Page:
Since Sequoia’s ancient mystery: Prehistoric rock basins was published two weeks ago there have been a number of 3Rivers News readers who weighed in on the subject. Here’s the plan: Start the conversation and see who might know what about these curious bedrock basins.
The research and opinions of many can add a great deal to a 1925 take on the subject albeit some of the best minds of the day.
It’s especially helpful to provide links to recent research that demonstrate, without a doubt, the rock basins do indeed remain a mystery. The basins in situ with giant sequoias were made for something that today may be incomprehensible.
Here’s some of what we do know:
(1) Modoc people to the north and east of Lassen country used the basins to evaporate salt.
(2) The basins in Sequoia country are not near significant salt deposits or saltwater sources — they were used for something else.
(3) The basins occur from northernmost California to Lake Isabella on the south. They are not exclusively found in Tulare County.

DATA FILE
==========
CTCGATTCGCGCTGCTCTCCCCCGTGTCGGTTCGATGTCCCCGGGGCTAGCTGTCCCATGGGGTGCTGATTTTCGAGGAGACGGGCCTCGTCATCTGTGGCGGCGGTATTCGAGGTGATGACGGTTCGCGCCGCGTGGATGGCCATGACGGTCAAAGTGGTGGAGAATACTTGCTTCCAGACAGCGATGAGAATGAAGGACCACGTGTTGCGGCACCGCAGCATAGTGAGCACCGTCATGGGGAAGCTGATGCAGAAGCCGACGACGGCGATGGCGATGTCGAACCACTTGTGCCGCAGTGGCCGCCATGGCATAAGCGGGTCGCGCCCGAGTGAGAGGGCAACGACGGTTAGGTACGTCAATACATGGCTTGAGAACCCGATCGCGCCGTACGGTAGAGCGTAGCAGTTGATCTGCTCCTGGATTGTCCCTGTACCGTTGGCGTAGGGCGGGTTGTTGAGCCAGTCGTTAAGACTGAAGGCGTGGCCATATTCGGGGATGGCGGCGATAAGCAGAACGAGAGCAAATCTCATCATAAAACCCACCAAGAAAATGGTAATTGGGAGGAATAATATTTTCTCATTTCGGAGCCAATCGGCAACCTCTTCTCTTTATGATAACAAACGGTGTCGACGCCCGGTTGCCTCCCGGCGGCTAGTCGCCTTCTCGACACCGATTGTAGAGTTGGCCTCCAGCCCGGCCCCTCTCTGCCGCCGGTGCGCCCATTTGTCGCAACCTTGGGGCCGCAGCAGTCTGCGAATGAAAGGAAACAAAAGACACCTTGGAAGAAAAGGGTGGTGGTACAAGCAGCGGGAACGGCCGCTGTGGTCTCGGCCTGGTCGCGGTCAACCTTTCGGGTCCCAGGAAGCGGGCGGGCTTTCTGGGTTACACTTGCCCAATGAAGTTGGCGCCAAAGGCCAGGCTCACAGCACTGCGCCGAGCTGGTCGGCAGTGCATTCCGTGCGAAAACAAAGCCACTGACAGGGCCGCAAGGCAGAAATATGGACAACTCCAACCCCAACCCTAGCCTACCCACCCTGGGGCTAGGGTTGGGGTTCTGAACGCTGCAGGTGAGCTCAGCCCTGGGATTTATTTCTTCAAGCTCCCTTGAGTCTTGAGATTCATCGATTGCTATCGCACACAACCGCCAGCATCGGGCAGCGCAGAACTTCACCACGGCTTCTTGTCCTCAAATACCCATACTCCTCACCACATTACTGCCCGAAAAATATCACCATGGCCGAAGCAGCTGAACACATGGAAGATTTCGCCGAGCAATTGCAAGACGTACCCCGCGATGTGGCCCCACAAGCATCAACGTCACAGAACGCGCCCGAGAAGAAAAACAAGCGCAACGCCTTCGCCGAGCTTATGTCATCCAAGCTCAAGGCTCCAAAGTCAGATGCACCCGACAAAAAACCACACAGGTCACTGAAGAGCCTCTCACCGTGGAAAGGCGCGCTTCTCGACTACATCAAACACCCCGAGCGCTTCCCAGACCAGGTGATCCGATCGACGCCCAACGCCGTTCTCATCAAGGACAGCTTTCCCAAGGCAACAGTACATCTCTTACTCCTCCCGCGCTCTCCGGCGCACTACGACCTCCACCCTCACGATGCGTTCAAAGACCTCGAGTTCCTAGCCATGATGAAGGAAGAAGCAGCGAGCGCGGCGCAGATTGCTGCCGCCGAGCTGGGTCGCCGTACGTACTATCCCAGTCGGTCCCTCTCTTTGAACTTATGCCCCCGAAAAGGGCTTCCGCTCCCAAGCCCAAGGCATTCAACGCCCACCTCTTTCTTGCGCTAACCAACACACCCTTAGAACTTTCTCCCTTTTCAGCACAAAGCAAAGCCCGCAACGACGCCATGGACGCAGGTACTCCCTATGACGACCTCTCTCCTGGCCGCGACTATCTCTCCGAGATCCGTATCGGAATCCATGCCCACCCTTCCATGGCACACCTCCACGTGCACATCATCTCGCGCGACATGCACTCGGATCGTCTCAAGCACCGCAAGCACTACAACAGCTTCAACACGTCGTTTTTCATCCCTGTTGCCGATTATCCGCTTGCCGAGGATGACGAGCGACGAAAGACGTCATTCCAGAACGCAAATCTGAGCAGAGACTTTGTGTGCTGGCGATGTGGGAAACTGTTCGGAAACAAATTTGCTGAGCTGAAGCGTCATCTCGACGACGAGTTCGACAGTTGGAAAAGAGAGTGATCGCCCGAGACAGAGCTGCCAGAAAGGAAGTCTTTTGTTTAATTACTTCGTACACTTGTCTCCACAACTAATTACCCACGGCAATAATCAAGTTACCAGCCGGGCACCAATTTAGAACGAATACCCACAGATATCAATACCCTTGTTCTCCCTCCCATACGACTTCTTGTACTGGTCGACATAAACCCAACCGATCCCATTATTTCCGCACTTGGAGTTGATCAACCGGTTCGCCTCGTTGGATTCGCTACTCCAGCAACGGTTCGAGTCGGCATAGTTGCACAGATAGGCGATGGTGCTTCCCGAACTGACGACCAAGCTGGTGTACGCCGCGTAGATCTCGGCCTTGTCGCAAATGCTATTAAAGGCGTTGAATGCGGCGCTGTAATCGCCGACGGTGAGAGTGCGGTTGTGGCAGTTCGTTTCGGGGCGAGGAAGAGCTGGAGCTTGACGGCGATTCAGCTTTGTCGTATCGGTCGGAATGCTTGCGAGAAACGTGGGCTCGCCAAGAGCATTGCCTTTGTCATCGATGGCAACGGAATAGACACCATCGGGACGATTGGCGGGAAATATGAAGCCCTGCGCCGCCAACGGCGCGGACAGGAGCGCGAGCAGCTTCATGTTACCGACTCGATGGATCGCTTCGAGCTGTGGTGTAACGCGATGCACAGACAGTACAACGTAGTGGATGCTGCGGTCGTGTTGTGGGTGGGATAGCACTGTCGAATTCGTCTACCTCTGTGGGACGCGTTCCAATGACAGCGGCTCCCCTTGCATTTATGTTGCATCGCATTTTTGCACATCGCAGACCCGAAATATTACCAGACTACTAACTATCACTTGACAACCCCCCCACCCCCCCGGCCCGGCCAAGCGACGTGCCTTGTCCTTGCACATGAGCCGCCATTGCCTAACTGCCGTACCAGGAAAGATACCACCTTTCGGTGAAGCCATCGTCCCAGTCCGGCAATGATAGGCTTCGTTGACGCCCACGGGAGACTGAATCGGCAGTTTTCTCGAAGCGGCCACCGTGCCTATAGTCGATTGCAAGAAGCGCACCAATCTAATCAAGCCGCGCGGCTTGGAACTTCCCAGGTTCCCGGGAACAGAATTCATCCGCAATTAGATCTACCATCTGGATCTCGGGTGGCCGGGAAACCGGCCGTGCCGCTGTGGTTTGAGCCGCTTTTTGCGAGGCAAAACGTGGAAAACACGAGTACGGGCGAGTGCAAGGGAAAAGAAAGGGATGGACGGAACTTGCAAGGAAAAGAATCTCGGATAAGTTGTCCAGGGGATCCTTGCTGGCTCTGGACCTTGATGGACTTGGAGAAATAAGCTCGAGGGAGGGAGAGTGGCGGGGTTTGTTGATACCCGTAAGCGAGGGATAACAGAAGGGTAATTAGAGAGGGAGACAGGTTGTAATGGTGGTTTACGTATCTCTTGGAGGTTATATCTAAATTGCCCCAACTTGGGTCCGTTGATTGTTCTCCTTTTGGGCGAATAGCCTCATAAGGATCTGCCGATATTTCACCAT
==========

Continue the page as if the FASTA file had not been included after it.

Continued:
(4) There is ethnographic evidence among Yokuts that the basins were used as “hot tubs.” Basins filled with snowmelt were heated with hot rocks to soothe the aching muscles of the elderly who made the arduous journey from the flatlands below.
(5) The buildup over eons of forest duff and downed trees have obscured a huge number of the basins. The number of known basins might only be the tip of the iceberg of the actual number that are extant.
Some researchers believe that the basins become larger as they occur in more southerly locales. Orlando Barton, known as the “Sage of Mineral King” owing to his knowledge of geology, wrote in an early 20th century article that the basins he encountered near the Eden Creek Grove (Homer’s Nose) were the largest and at the highest elevation.
Multiple accounts suggest that the basins were abandoned by the people who made them during a single event like a volcanic eruption that may have occurred 11,000 years ago. What do you believe?
Disclaimer: Bedrock basins are archaeological sites. It is illegal to excavate, disturb, or remove any forest materials from